Anatomy of a tyrant

Ottawa Citizen - - Opinion - DAVID WAR­REN

Si­mon Leys is the pen-name of Pierre Ry­ck­mans, a Bel­gian who mi­grated to Aus­tralia via China. I first be­came aware of him more than 30 years ago, as a si­nol­o­gist — a stu­dent of Chi­nese cul­ture, lit­er­a­ture, art — who also wrote boldly and bravely and truth­fully on the Maoist “Cul­tural Revo­lu­tion,” then in the last stages of con­sum­ing it­self. His most fa­mous book,

Chi­nese Shad­ows (1976), took my breath away. It showed what one man could do, armed only with a pen, in the face of con­sid­er­able op­po­si­tion: not merely from the func­tionar­ies of the Red Chi­nese state, but from the left-wing fash­ion­ables of the West, who used to fawn on Mao just as they have, over the years, fawned on so many to­tal­i­tar­ian mass-mur­der­ers.

Leys had got into main­land China, and got out, largely on his own terms. He had seen enough with his own eyes to know what he could credit and dis­credit from the eyes of oth­ers.

In a book of sur­pris­ingly few pages he said more, more co­gently, about the hor­ror of Mao­ism than any other au­thor. He is long since banned from en­ter­ing main­land China, for he never com­pro­mised him­self.

Al­most all “China ex­perts” — from that day to this — have com­pro­mised them­selves, for pro­fes­sional rea­sons. Which is to say, they dare not write any­thing that could cost them their next visa into China, for be­ing able to come and go is part of the China ex­pert’s cre­den­tials, and his con­nec­tions to the Chi­nese of­fi­cial class are like­wise nec­es­sary to main­tain­ing an air of smug­ness to­ward those with­out cre­den­tials.

Leys is a blessed ama­teur, not only in this, but in hav­ing a con­sid­er­able knowl­edge of more than one field. Un­like most pro­fes­sional “ex­perts” in this age of over-spe­cial­iza­tion, he is a man of broad and deep learn­ing.

And he is ridicu­lously mod­est. The book of his that fell into my hands this week (pub­lished last year) is The Wreck of the Batavia. It is a very thin book, from Aus­tralia, that had to be padded out with the au­thor’s mem­oir on an­other nau­ti­cal theme — his ex­pe­ri­ences aboard one of the last tuna-fish­ing boats un­der sail, in Brit­tany, in his youth.

In the pref­ace, he con­fesses that he took so long gath­er­ing ma­te­ri­als on the Batavia that a man named Mike Dash came along and wrote ev­ery­thing the reader needed to know about it ( Batavia’s Grave­yard, 2002), leav­ing Leys with “noth­ing more to say.” But the “noth­ing” he then says, in the next 60 pages, was worth the wait­ing.

In brief, the Batavia was a large trad­ing ship of the Dutch East In­dia Com­pany bound out­ward from Hol­land to Java in 1629 with sub­stan­tial cargo and hun­dreds of crew and pas­sen­gers. It missed its turn in the east­ern In­dian ocean, and foundered on the reefs of the Abrol­hos is­lands, 50 nau­ti­cal miles off Aus­tralia’s west coast.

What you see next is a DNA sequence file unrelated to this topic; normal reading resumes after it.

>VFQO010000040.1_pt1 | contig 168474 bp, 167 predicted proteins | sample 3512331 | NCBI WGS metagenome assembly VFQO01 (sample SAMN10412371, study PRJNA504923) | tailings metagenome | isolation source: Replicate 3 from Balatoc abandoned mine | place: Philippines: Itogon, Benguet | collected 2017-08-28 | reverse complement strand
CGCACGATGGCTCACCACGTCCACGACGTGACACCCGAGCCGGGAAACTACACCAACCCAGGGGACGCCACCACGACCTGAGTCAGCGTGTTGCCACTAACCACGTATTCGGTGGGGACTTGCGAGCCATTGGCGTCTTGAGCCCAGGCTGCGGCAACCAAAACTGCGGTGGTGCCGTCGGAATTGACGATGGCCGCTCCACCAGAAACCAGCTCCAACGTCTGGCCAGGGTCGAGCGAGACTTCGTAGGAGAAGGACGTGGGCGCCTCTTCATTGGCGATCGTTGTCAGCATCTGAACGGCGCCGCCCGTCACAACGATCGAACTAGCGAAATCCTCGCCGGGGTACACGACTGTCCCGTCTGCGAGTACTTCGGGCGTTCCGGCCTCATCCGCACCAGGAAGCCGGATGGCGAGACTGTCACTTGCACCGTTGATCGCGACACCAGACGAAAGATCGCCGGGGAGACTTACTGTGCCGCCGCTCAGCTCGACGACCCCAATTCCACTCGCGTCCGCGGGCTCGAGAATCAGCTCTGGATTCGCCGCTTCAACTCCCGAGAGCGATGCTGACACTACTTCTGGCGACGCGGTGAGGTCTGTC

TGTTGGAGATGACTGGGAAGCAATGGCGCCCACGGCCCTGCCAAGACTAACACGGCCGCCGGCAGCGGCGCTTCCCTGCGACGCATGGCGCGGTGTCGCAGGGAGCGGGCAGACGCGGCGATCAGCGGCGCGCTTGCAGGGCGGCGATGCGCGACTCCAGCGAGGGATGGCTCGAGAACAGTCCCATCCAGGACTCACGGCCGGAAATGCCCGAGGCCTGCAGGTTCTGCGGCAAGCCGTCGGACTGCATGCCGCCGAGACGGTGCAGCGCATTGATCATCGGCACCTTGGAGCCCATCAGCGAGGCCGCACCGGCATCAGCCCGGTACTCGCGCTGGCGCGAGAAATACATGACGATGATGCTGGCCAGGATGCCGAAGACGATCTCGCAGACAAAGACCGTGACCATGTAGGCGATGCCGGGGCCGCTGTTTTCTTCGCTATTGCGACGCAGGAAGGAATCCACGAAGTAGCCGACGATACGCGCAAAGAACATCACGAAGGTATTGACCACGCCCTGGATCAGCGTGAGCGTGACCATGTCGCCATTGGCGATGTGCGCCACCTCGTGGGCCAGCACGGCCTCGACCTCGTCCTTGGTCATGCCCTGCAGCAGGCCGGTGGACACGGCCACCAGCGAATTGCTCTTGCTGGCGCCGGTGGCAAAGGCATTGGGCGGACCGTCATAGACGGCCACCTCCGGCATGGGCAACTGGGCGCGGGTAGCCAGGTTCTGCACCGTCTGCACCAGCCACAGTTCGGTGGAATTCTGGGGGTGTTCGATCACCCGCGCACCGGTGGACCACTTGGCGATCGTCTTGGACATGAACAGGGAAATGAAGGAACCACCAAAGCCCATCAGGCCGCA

Al­most ev­ery­one sur­vived, but they were stranded. The ship’s se­nior of­fi­cers made off in a long boat to Java to seek help, and a res­cue mis­sion mirac­u­lously re­turned. What they found on their re­turn was quite as­ton­ish­ing.

Jeron­imus Cor­nelisz, a young com­pany of­fi­cer who had been left be­hind, had used the lapse of author­ity to es­tab­lish a reign of ter­ror among the cast­aways. Pos­sessed by strange vi­sions that ranged from the utopian to the pu­ri­tan­i­cally re­li­gious to the con­ven­tion­ally crim­i­nal, and pos­sess­ing a gift for rhetoric, he had cre­ated a “gestapo” among his fol­low­ers, and set para­noically about ex­pos­ing and killing any­one who might dream of ques­tion­ing his author­ity. A “civil war” was in progress be­tween es­sen­tially un­armed peo­ple who had sur­vived his rule, by es­cap­ing to a neigh­bour­ing is­land, and Cor­nelisz’s hit men, armed with ship’s mus­kets and try­ing to hunt them down.

Leys, with his su­perb knowl­edge of ev­ery­thing from 17th-cen­tury ships and nav­i­ga­tion to the ge­og­ra­phy of the Abrol­hos coral is­lands (among whose sea­sonal fish­er­men he had trav­elled), tells this story in suf­fi­cient de­tail to spell out its uni­ver­sal sig­nif­i­cance.

In the fig­ure of Cor­nelisz he sketches the psy­chopathol­ogy of a tyrant, giv­ing us an in­ti­mate view not only into the Batavia af­fair, but by ex­ten­sion into what mo­ti­vates a Mao, or a Pol Pot, an Osama, or a Hugo Chavez: about what is in the hu­man con­di­tion that en­ables them to rise to power, and what can fi­nally de­stroy them.

His motto is from Ed­mund Burke: “The only thing nec­es­sary for the tri­umph of evil is for good men to do noth­ing.” David War­ren’s col­umn ap­pears Sun­day, Wed­nes­day and Satur­day.

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